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  • ZavianZavian Senātus Populusque Rōmānus Registered User regular
    edited January 26
    Zavian wrote: »
    Looks like there's increasing pressure for China to permanently ban and enforce the ban of exotic bush meat markets and the sale of wild animals such as bats. I'm glad some good might come out of this!

    China does not have a great history of bowing to outside national pressure

    The reports I've seen have been that this is internal pressure

    https://www.wsj.com/articles/virus-sparks-soul-searching-over-chinas-wild-animal-trade-11580055290

    Zavian on
  • tbloxhamtbloxham Registered User regular
    This would certainly be a good thing. It's not like the animals we do eat are fundamentally healthier or anything, but, the fewer animal species humans interact with the better in terms of cross species jumping.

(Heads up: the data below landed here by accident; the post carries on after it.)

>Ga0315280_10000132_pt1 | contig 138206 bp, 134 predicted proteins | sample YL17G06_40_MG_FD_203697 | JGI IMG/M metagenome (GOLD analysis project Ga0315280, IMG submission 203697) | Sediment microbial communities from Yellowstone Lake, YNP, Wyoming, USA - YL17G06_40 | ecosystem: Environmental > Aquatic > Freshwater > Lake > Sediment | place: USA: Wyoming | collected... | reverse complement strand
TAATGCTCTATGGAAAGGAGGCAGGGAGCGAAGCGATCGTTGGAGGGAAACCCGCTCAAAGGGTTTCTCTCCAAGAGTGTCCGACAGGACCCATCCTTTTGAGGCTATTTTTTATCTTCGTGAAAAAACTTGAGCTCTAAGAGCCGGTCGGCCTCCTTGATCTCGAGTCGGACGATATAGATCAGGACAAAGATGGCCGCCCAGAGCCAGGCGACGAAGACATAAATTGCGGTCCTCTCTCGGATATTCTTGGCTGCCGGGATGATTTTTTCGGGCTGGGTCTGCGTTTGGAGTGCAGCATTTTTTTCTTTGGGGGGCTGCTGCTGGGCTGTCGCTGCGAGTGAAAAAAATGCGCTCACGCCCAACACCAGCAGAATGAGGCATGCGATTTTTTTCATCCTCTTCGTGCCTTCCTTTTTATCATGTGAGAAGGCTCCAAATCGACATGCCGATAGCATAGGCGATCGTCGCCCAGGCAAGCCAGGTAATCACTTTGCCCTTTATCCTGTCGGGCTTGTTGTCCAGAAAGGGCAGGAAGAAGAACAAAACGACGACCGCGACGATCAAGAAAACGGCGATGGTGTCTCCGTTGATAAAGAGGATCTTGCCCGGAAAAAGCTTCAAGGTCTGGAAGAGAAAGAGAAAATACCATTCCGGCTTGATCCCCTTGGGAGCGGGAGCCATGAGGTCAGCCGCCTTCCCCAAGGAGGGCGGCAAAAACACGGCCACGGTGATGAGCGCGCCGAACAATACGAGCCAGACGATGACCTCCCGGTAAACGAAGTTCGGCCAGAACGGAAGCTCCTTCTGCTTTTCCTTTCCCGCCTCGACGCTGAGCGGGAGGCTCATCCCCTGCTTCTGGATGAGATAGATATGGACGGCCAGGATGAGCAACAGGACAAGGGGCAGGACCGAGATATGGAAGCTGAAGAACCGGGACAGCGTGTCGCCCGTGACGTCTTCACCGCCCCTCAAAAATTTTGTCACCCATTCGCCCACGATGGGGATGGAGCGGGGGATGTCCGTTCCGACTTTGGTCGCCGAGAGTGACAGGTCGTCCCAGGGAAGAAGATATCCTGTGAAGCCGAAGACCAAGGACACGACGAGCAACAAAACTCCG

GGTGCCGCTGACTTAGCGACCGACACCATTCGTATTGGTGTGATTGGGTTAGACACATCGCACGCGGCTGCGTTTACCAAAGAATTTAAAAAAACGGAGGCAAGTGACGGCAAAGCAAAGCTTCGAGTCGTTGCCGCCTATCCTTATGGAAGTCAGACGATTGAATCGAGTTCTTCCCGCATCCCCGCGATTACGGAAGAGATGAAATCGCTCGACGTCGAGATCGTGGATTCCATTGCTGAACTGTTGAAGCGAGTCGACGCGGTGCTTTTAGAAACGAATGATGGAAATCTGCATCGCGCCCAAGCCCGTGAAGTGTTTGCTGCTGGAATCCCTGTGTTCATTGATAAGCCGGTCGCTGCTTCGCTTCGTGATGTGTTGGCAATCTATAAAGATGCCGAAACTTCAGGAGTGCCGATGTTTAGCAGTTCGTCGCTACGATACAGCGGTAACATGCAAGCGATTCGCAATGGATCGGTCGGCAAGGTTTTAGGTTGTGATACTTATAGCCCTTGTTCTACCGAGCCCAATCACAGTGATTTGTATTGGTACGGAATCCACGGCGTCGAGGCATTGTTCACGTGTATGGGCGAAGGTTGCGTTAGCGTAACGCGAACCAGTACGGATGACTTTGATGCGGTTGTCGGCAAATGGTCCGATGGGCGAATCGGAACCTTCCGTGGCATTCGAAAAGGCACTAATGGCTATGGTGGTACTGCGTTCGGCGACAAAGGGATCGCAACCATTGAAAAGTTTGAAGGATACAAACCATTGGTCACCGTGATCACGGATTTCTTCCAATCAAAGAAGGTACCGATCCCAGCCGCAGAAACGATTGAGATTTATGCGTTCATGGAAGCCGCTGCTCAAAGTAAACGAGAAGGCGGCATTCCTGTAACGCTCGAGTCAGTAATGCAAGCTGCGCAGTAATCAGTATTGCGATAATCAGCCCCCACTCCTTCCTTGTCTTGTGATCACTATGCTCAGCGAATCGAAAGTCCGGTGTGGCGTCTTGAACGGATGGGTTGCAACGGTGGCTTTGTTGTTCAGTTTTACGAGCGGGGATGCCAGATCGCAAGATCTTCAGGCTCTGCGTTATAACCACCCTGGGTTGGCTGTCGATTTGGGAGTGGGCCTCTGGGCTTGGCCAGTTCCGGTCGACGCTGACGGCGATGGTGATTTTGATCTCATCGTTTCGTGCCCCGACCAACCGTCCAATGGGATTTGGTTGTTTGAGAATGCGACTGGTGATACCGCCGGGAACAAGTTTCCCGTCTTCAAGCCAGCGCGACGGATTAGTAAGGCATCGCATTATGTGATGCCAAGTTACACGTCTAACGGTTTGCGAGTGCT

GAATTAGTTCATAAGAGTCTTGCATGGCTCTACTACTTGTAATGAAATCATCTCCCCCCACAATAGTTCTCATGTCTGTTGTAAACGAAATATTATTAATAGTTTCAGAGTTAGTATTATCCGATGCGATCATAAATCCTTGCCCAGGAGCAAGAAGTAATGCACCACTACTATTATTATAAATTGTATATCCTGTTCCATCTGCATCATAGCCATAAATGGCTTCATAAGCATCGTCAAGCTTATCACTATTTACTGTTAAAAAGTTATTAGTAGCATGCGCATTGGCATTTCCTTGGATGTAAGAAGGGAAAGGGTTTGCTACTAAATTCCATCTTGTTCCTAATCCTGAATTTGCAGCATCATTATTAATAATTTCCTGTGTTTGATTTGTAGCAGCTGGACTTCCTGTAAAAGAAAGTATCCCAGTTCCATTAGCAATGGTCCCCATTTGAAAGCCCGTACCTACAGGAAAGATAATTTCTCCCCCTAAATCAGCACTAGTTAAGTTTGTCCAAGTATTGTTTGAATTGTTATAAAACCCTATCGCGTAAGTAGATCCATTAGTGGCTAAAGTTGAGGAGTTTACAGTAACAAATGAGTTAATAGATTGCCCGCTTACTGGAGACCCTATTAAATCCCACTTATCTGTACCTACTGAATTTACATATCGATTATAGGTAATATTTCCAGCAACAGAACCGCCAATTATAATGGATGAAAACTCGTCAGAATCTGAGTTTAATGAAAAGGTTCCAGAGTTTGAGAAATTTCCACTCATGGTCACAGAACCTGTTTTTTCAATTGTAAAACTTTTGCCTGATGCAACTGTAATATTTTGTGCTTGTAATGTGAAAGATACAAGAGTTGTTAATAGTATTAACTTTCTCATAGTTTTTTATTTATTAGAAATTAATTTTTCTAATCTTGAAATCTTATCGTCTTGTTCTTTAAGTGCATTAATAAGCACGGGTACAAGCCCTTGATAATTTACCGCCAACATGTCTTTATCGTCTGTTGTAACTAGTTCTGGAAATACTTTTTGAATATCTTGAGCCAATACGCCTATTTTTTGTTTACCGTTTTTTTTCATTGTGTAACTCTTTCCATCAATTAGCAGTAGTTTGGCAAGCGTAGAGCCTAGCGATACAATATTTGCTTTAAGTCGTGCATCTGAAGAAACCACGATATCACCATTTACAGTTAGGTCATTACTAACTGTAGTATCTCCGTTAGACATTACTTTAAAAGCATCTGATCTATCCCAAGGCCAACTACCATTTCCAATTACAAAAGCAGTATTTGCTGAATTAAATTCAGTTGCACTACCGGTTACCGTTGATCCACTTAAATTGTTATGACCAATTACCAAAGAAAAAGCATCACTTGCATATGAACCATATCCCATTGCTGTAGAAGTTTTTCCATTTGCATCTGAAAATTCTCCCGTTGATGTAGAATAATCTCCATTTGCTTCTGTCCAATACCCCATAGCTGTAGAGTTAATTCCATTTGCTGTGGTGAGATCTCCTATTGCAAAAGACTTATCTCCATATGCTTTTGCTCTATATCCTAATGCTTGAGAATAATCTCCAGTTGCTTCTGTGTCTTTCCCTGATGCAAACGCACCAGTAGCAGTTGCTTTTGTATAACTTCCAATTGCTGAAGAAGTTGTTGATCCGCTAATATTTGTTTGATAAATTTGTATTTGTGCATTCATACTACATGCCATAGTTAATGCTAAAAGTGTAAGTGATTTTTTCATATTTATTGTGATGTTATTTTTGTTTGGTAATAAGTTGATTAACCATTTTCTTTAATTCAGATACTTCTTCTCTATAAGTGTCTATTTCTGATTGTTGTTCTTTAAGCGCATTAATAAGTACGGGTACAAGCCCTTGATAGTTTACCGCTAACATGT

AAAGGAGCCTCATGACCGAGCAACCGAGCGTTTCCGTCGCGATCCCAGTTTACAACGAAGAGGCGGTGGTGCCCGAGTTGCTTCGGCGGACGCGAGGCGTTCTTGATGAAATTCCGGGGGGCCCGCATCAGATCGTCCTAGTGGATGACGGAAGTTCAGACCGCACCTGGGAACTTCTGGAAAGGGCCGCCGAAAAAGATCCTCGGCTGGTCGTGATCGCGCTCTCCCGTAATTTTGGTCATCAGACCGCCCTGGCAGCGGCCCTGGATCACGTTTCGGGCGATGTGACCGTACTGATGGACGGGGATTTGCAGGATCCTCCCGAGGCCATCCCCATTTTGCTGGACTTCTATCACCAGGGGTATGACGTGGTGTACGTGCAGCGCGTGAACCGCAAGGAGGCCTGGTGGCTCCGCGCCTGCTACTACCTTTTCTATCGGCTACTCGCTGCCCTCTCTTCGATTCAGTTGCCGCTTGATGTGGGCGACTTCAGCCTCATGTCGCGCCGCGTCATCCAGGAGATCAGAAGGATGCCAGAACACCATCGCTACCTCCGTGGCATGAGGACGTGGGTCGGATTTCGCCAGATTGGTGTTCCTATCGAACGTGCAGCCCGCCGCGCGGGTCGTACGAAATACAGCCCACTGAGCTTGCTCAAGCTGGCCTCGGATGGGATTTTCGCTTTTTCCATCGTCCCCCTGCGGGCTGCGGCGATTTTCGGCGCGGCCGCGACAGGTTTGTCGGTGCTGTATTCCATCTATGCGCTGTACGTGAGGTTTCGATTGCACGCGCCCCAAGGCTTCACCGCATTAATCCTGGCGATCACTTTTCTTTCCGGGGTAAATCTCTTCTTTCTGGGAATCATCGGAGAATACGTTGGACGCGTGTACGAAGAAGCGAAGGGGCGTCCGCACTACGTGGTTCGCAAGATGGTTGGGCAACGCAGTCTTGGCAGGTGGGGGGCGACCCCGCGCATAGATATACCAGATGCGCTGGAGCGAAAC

Did see some information on the john Hopkins map about people starting to recover and be discharged (about 60 so far), so it seems that the pneumonia they are getting isn't some special pneumonia and people are recovering, but, it is still taking the week or so you might expect. We'll really start to get more confidence in what this virus means once we learn more about the fraction it sickens and peoples path back to health.

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  • MayabirdMayabird Pecking at the keyboardRegistered User regular
    As a note, infectious diseases have a tendency to become less lethal over time because a dead host cannot continue to produce more viruses to spread. There is an evolutionary pressure towards less deadly diseases. Too lethal, like Ebola, and it burns out. Thus, even if this coronavirus does spread worldwide, it will likely become a bit milder over time.